No one wins a medal or contest for having the greatest work capacity. But very few achieve glory without it.
It isn’t all doom and gloom, though:
Papers which focus on people rather than laboratory animals have found similar effects. Happily, this research also suggests the changes can be reversed by small amounts of fairly relaxed activity. A study published last year by Dr Dunstan found that breaking up prolonged periods of sitting with two minutes of walking every 20 minutes made a big difference. After feeding his volunteers a sugary meal, he discovered that people who had been walking in this way had blood-glucose levels almost 30% lower than those of people who had remained seated.
One of them is mechanical tension:
Sometimes when you’re lifting heavy weights, you might feel like a muscle is about to rip off a bone. This is mechanical tension. If you place tension on a muscle by stretching it passively (without letting it contract), the source of tension is called passive elastic tension.
If you place tension on a muscle by flexing it as hard as possible through an isometric contraction, the source of tension is known as active tension.
When you lift weights through a full range of motion, the muscles are placed under a combination of passive and active tension because they’re being stretched while being activated.
Chances are you have been curious about one or two of these before (foot positioning, squat depth, and so on).
The next time you squat, try this simple correction:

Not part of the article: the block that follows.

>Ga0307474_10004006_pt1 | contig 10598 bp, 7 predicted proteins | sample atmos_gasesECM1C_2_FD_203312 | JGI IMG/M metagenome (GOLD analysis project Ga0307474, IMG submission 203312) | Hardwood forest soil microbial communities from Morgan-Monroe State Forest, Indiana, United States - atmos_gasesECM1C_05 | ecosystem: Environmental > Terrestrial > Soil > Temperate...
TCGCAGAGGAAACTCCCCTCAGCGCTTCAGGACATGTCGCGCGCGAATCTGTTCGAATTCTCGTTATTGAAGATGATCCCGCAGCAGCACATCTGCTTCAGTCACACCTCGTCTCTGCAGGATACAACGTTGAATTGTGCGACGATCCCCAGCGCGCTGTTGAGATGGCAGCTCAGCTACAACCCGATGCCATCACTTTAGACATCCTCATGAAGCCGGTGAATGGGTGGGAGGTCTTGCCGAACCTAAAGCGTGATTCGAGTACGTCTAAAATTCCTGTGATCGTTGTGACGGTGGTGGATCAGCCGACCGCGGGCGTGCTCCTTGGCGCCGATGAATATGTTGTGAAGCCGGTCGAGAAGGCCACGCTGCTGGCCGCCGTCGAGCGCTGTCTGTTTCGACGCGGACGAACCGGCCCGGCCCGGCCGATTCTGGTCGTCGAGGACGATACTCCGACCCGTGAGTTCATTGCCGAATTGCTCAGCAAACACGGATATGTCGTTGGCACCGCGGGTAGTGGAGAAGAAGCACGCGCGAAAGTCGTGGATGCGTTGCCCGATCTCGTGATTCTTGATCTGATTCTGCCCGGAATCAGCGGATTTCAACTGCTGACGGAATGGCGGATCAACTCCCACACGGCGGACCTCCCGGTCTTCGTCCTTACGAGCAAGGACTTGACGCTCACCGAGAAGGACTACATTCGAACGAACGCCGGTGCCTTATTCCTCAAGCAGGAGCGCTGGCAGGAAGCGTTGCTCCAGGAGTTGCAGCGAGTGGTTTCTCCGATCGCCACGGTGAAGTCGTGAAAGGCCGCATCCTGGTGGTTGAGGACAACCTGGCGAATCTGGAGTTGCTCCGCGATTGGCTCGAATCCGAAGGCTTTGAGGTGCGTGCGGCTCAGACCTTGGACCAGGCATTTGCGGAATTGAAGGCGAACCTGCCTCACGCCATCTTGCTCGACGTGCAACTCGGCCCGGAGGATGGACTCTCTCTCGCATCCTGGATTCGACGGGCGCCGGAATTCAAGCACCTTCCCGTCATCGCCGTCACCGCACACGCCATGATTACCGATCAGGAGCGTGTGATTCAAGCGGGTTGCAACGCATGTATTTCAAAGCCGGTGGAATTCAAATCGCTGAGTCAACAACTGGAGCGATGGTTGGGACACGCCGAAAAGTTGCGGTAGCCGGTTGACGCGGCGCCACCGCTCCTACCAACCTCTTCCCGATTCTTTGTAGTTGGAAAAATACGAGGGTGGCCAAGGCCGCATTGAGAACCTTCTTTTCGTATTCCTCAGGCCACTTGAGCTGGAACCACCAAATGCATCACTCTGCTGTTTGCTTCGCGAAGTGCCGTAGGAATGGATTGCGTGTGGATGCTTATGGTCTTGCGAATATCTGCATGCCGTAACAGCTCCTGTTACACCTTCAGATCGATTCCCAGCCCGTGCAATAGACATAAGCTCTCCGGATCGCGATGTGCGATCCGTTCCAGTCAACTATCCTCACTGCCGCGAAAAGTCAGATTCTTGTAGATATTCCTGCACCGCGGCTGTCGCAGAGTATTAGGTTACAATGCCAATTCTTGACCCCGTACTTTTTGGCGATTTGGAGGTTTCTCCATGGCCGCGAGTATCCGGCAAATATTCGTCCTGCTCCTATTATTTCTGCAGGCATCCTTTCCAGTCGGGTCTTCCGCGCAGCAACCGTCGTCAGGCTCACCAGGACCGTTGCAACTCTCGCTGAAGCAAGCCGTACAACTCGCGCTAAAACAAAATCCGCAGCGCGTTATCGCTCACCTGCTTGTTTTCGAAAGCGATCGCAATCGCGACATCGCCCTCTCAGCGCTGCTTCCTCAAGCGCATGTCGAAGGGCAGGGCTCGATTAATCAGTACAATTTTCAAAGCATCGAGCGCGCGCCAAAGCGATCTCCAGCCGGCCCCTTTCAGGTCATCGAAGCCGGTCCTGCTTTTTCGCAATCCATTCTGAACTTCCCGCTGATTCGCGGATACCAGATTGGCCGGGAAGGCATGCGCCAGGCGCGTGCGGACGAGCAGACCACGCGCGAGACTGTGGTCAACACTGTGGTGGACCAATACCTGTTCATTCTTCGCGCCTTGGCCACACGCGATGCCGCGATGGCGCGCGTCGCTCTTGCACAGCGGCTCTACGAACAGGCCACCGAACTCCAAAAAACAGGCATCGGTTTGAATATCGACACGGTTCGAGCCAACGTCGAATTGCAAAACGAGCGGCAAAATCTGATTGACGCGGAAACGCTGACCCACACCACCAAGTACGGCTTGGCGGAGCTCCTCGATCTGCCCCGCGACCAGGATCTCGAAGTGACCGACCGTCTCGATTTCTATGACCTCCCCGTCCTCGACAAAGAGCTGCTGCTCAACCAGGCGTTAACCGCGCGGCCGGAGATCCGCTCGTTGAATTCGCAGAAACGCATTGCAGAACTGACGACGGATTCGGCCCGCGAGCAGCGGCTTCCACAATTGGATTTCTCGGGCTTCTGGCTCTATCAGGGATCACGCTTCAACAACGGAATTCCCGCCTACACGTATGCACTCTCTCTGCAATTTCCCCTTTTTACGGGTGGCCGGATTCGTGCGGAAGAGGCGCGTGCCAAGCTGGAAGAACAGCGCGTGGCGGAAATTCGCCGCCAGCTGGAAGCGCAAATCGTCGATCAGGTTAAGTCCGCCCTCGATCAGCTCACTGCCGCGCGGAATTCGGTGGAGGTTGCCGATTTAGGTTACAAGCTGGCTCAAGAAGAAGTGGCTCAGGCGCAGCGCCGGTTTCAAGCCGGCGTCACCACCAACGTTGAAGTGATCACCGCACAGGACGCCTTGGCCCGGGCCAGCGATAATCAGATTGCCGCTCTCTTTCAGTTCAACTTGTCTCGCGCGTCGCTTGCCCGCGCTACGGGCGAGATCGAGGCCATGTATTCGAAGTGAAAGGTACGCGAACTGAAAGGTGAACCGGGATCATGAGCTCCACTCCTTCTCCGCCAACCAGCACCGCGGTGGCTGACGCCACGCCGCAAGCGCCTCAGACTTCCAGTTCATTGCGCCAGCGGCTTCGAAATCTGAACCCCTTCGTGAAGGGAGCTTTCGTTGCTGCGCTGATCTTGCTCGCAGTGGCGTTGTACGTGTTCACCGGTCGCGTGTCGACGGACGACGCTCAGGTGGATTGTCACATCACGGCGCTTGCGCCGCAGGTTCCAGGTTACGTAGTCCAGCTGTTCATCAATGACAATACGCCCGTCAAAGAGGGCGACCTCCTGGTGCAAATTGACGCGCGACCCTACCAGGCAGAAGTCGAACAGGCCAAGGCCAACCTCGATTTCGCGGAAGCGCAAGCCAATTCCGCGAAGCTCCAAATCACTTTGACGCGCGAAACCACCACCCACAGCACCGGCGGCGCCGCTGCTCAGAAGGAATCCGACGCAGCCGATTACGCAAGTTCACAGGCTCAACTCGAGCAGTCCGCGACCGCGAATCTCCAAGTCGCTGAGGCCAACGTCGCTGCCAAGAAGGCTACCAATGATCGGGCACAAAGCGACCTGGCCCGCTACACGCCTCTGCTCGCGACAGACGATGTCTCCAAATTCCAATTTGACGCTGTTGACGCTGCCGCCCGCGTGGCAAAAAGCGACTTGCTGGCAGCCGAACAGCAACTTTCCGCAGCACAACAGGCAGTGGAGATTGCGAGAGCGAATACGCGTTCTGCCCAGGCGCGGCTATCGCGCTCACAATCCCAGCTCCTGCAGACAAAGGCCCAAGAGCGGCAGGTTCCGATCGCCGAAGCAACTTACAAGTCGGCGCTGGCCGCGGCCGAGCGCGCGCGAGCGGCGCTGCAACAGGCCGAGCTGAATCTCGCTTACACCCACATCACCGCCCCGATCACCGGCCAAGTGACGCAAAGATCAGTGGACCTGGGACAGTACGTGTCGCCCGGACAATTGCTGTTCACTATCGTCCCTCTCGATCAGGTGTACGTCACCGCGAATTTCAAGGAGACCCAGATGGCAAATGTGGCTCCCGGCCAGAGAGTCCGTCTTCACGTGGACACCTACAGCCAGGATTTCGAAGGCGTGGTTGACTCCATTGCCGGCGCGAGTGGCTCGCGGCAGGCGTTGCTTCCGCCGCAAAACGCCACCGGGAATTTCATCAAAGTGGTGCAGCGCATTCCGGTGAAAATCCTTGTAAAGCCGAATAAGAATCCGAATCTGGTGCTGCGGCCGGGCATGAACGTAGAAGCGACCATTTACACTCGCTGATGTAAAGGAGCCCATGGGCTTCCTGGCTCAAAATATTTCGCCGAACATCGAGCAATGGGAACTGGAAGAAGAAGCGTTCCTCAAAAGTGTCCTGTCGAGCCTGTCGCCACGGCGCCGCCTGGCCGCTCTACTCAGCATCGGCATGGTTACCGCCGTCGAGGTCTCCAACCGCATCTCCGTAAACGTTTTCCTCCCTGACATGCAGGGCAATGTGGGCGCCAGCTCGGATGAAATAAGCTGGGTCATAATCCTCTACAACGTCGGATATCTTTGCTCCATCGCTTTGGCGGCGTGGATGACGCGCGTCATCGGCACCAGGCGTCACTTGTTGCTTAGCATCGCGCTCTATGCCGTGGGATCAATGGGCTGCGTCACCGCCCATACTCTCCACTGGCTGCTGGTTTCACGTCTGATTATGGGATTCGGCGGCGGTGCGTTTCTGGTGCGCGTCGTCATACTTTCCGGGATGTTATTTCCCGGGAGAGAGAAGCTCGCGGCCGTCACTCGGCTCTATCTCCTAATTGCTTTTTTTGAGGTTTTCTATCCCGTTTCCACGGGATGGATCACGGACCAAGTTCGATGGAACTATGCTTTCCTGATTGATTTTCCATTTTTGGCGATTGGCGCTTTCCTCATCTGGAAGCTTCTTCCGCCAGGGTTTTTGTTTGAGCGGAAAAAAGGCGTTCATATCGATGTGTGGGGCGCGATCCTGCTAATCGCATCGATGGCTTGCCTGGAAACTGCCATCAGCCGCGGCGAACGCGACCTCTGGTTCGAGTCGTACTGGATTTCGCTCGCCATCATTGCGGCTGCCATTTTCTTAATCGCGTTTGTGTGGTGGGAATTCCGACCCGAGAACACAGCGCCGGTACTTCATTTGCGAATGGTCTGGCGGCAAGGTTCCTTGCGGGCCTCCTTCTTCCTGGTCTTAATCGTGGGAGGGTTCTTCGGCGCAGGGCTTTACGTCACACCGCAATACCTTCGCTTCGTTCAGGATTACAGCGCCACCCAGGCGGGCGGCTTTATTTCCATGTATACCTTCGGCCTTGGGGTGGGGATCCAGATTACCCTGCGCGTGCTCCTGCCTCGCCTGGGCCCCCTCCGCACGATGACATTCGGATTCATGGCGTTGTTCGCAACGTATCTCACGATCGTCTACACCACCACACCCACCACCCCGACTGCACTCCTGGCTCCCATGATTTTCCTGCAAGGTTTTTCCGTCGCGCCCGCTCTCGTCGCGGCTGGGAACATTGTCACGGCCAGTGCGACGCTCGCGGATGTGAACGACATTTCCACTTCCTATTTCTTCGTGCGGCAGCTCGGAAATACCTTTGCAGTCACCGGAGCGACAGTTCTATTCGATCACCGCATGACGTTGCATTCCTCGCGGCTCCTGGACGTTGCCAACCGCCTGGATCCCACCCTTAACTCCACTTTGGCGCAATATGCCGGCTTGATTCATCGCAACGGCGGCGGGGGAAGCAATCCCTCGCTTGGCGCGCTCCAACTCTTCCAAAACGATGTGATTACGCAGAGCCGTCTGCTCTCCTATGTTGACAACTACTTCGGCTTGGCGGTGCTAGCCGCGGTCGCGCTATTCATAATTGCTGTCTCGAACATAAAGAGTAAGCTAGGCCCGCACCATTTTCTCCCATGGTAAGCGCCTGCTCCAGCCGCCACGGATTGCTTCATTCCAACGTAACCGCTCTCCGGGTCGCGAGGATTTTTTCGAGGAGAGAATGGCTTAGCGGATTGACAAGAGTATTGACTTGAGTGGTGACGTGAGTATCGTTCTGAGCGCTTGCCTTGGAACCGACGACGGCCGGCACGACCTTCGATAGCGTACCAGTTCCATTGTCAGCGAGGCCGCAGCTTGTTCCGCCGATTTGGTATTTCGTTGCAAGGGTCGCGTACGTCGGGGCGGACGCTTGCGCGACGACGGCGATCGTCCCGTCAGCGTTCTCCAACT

Take your stance in slightly.
Force your knees out aggressively.
9. I linked to this a few months ago, but I gave it a read a few days ago and it really resonated once again – why everything you know about fitness is a lie (from Men’s Journal).
The main thing, though, is just to get going. Who cares if you put on more muscle than you really want? Or if you suck during a few weekend soccer games because the squats are hammering your legs? You’ll be on a journey, at long last, learning how to own the gym, how to make your thrice-weekly health-club sessions into a confident, focused process invulnerable to bullshit. You’ll begin walking right past all the muscle-isolation weight machines, feeling a little sorry for all the guys who still think those are a good use of their time.
You’ll start heading right back to the barbells instead, back in the gym’s darkest distant corner, and seeing them only as tools for your own ends, your own sports and goals. Once that happens, you’re on your way. You’ll certainly never need another article like this one.
10. Some Tuesday morning motivation… if you had told me that I would eventually link to an Ashton Kutcher video, I’d have said you were crazy. Well worth the few minutes:
Recent Fitness Posts:
- Talking Training & Nutrition with Strength Coach Dave Orton
- Angus Certified Online Coaching
- A Closer Look at the Wolverine Workout Program
- Six Great Core Exercises
- How To Use a Voodoo Floss Band
- 10 Nutrition Tips for July
- Talking fitness, hockey, and more with Brenden Dillon
- Talking Hockey & Training with Ben Prentiss
- How Important Is Sleep?
- 10 Fitness Tips for July